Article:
U.S. Attorney General Eric Holder has been taking stands for justice lately, for which he is to be applauded. On Feb. 11, in a speech at Georgetown University, he issued a plea for states to lift bans on voting by ex-felons, also called returning citizens. On the heels of his earlier suggestion that prosecutors and legislators re-examine mandatory sentencing for nonviolent drug offenders and disparities in crack cocaine sentences, this latest call suggests a new pattern of priorities coming out of the office of the attorney general. The New York Times predicted Holder’s suggestions would “elevate issues of criminal justice and race in the president’s second term and create a lasting civil rights legacy.” Holder is reportedly the first attorney general to take up this cause. It has been a long time coming. Laws that deny ex-offenders the vote have a long and dark history. Although felons were prevented from voting in most states from the very beginning of the republic, after the Civil War, these laws were greatly expanded in the South — and virtually all felons in those states were black. The South’s loss of the Civil War in 1865 presented former slave owners with dual dilemmas. Their captive labor supply had been liberated, and those formerly involuntary workers were going to be allowed to vote. In the words of one former slave, “bottom rail on the top.” Soon after the withdrawal of federal troops in 1877, however, white entrepreneurs of the South solved both problems with two linked concepts: convict leasing and felon disenfranchisement. First, massive numbers of African-Americans were arrested for little or no reason and sent to work in mines, mills and fields, creating an almost limitless supply of effectively free labor. Under newly enhanced (and in some cases newly created) laws, these ex-felons were then forever after denied the right to vote. This process also planted in the American psyche a viciously tenacious stereotype of African-American criminality. Douglas Blackmon’s Pulitzer Prize–winning book “Slavery by Another Name” describes these circumstances in excruciating detail: The depraved system has made enduring marks on today’s criminal justice landscape, in the form of felon disenfranchisement laws and racially disparate arrest, conviction and sentencing practices. Michelle Alexander, in her book “The New Jim Crow,” compares these laws and today’s mass incarceration of inmates of color to historical injustices.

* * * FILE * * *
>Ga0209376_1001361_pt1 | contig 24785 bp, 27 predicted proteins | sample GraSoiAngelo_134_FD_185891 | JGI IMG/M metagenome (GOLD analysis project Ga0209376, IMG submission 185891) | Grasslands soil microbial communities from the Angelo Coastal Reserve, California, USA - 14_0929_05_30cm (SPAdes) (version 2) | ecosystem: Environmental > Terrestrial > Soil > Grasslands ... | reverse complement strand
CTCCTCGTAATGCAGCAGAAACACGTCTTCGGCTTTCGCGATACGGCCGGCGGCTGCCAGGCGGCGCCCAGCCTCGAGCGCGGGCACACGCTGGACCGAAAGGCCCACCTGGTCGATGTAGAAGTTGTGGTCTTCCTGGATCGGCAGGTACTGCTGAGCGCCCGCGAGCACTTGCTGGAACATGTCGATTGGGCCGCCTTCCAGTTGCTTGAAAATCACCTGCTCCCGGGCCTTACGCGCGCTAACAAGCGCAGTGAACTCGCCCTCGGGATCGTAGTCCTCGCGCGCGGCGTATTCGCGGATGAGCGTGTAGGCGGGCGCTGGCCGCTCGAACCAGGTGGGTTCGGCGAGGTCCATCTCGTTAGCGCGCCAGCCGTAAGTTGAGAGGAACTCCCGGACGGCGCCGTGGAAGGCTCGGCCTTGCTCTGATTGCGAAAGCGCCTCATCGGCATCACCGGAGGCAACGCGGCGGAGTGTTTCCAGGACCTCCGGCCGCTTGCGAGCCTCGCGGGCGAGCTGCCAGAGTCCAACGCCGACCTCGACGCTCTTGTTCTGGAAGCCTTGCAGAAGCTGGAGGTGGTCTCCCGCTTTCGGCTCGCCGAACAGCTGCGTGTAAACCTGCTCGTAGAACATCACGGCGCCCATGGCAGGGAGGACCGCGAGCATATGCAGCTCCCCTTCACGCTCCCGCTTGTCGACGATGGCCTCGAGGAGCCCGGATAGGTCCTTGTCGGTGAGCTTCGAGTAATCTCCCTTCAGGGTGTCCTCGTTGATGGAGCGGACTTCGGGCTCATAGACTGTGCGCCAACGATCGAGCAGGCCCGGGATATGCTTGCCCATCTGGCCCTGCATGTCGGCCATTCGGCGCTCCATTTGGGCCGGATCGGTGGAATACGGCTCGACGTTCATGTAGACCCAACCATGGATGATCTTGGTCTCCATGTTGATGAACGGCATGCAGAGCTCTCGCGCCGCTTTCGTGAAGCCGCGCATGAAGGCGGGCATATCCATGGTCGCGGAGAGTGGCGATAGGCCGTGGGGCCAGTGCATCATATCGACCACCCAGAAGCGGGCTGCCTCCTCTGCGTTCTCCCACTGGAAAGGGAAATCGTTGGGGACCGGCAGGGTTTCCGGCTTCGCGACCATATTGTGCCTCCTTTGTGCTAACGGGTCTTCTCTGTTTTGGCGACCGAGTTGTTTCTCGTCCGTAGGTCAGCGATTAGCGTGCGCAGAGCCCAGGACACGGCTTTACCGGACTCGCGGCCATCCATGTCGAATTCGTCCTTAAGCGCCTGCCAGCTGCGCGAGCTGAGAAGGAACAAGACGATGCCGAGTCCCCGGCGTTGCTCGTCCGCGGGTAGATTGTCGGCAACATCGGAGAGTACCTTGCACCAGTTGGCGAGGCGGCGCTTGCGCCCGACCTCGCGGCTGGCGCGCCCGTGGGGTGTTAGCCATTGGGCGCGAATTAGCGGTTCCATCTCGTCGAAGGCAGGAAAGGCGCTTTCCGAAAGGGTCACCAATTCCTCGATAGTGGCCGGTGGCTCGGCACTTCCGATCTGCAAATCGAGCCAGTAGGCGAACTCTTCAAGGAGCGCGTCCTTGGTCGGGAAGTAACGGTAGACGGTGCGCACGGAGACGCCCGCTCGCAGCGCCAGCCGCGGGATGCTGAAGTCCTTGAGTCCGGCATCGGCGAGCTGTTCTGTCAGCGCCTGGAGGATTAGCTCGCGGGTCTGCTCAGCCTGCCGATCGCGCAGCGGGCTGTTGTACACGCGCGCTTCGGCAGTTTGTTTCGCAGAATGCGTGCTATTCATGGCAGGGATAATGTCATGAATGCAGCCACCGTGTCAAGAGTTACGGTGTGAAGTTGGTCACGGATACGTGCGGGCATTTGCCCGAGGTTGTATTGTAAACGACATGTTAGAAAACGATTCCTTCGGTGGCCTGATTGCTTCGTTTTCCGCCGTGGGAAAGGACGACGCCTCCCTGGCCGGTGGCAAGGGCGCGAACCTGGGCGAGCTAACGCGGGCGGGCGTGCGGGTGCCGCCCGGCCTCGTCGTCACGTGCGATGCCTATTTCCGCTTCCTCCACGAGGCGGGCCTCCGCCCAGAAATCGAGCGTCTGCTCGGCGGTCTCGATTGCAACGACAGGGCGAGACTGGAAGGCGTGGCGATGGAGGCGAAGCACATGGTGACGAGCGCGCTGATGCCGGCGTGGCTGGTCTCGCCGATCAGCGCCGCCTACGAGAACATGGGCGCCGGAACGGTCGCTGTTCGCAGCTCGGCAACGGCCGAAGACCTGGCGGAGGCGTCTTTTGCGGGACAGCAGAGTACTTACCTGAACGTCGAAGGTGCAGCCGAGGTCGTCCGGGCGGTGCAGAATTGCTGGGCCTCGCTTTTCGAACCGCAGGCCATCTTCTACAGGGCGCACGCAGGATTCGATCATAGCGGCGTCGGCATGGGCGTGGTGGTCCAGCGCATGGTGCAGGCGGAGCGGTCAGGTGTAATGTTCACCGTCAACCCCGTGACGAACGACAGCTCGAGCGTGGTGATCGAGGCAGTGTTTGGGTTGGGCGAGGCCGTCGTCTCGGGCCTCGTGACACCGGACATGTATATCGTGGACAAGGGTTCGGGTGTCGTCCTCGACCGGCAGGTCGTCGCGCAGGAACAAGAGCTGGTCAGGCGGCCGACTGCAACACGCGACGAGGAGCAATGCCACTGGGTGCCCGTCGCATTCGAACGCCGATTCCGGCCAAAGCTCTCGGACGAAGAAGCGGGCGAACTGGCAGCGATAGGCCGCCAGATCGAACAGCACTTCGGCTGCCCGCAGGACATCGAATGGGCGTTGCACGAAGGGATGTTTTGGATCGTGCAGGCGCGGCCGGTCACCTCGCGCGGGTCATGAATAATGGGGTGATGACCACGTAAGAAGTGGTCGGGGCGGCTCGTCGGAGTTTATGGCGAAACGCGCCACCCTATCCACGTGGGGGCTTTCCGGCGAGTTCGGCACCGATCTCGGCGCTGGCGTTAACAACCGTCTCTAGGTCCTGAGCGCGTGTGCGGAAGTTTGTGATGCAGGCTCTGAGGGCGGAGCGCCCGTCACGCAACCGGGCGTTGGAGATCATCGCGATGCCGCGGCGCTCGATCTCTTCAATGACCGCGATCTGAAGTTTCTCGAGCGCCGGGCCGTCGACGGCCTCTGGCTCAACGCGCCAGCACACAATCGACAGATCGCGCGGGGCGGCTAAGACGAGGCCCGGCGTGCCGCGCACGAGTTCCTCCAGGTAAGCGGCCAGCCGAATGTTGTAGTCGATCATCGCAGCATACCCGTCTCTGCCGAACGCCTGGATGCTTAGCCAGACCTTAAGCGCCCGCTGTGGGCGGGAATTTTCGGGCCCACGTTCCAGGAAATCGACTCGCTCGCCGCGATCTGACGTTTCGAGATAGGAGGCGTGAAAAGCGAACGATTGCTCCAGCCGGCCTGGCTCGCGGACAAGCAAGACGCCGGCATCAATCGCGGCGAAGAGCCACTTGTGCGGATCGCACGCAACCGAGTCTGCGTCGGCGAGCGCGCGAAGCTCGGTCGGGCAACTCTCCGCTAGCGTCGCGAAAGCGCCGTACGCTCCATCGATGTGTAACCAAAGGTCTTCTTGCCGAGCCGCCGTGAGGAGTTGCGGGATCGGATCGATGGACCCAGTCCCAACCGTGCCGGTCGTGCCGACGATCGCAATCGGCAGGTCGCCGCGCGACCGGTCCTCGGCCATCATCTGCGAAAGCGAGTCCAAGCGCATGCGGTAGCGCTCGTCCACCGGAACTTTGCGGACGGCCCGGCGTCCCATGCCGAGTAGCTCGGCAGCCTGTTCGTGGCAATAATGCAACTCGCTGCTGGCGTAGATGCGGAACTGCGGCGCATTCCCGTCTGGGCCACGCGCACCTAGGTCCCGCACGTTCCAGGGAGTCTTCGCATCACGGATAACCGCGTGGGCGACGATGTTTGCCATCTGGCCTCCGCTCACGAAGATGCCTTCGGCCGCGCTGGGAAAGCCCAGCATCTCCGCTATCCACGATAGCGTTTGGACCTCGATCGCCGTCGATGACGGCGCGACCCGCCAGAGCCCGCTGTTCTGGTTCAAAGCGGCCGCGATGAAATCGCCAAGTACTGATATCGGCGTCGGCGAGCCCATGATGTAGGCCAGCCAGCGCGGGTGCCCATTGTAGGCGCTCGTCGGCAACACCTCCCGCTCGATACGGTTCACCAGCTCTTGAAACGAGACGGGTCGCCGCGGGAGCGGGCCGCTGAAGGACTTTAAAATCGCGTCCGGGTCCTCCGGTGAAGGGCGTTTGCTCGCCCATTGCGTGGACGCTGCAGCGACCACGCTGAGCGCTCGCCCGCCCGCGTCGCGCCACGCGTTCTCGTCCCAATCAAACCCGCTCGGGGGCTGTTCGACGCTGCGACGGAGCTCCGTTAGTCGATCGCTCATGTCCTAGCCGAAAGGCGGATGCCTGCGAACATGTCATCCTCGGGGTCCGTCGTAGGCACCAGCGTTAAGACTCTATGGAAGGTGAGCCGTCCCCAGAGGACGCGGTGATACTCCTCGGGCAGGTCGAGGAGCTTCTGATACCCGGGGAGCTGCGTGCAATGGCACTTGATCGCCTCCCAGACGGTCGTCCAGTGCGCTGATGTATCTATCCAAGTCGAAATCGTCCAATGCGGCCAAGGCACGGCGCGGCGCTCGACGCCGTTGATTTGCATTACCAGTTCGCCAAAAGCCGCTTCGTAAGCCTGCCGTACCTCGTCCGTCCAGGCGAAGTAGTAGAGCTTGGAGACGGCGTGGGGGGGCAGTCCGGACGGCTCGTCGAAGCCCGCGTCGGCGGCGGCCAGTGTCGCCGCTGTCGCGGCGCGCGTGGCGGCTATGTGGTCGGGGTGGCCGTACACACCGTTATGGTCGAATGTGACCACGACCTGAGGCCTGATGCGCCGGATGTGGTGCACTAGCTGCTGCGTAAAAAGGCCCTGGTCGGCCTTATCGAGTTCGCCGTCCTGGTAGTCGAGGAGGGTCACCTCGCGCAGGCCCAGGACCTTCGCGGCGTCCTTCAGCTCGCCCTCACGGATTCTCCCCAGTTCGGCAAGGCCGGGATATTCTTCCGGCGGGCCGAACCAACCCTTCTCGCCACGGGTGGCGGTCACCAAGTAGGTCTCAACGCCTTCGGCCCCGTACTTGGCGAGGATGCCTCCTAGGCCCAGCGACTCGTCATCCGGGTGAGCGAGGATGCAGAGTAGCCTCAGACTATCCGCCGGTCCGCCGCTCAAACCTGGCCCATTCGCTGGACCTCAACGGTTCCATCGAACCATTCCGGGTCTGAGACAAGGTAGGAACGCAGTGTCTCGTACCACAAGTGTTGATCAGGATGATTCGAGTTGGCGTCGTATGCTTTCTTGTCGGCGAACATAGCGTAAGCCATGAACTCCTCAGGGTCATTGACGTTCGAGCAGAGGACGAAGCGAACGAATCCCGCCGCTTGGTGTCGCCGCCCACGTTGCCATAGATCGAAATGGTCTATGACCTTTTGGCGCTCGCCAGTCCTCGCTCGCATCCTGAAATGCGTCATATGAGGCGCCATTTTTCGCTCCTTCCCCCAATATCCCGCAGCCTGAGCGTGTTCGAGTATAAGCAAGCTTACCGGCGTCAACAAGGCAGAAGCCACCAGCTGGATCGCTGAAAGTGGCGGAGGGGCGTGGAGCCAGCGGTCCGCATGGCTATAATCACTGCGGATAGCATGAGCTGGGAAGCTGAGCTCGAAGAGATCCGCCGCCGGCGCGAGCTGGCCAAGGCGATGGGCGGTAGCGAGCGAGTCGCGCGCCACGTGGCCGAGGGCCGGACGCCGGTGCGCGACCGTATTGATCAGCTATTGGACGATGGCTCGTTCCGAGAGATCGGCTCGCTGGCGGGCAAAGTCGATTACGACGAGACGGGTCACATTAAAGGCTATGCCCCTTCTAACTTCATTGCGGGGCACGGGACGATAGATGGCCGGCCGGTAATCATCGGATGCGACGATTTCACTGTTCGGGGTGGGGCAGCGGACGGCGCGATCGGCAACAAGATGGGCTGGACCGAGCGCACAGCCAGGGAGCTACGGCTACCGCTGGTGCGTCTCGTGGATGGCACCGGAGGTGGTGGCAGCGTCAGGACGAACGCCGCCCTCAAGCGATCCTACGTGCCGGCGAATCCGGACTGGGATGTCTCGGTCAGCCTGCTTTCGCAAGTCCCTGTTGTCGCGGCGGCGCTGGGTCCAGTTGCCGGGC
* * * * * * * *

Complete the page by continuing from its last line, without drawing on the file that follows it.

The Voting Rights Act of 1965 struck down most of the old Jim Crow restrictions that prevented blacks from voting, but laws against felon voting have survived multiple court challenges; there has been little sympathy for criminals in these proceedings. Nearly 6 million Americans cannot vote because they have committed felonies. Of those, one-third are African-Americans. Twenty-two states allow ex-felons to vote after completion of sentences, parole or probation. Only in Maine and Vermont are prisoners able to vote even while in prison. Eleven other states have imposed onerous restrictions. In Florida, arguably the capital of bad voting, fully 10 percent of voting-age residents have been disqualified because of a record of imprisonment in a state penitentiary; this includes more than 1 in 5 African-Americans of voting age. The Florida constitution effectively bars nearly all ex-felons from voting for the rest of their lives. According to the Sentencing Project, Florida has the highest and most racially disparate rate of disenfranchisement. Of the estimated 5.8 million Americans nationwide who are affected by these laws, approximately one quarter of them — 1.5 million — live in Florida, where only 6 percent of the U.S. population resides.
In his speech, Holder singled out Florida for its unreasonably harsh restrictions. The state’s ban applies to an almost ludicrous range of offenses, from first-degree murder to disobeying a police officer to messing with someone’s crab trap. The statutes defining felonies are broken into three grades; the third includes some very minor offenses, but even third-degree felonies are covered under the voting ban. Figures published by Florida in 2010 indicate that 70 percent of inmates are serving sentences for nonviolent offenses and 61 percent had no prior convictions; one-fifth are drug offenders. African-Americans comprise half of all Florida prisoners but only 15 percent of the state’s overall population.
Full Article: Restore voting rights to ex-felons | Al Jazeera America.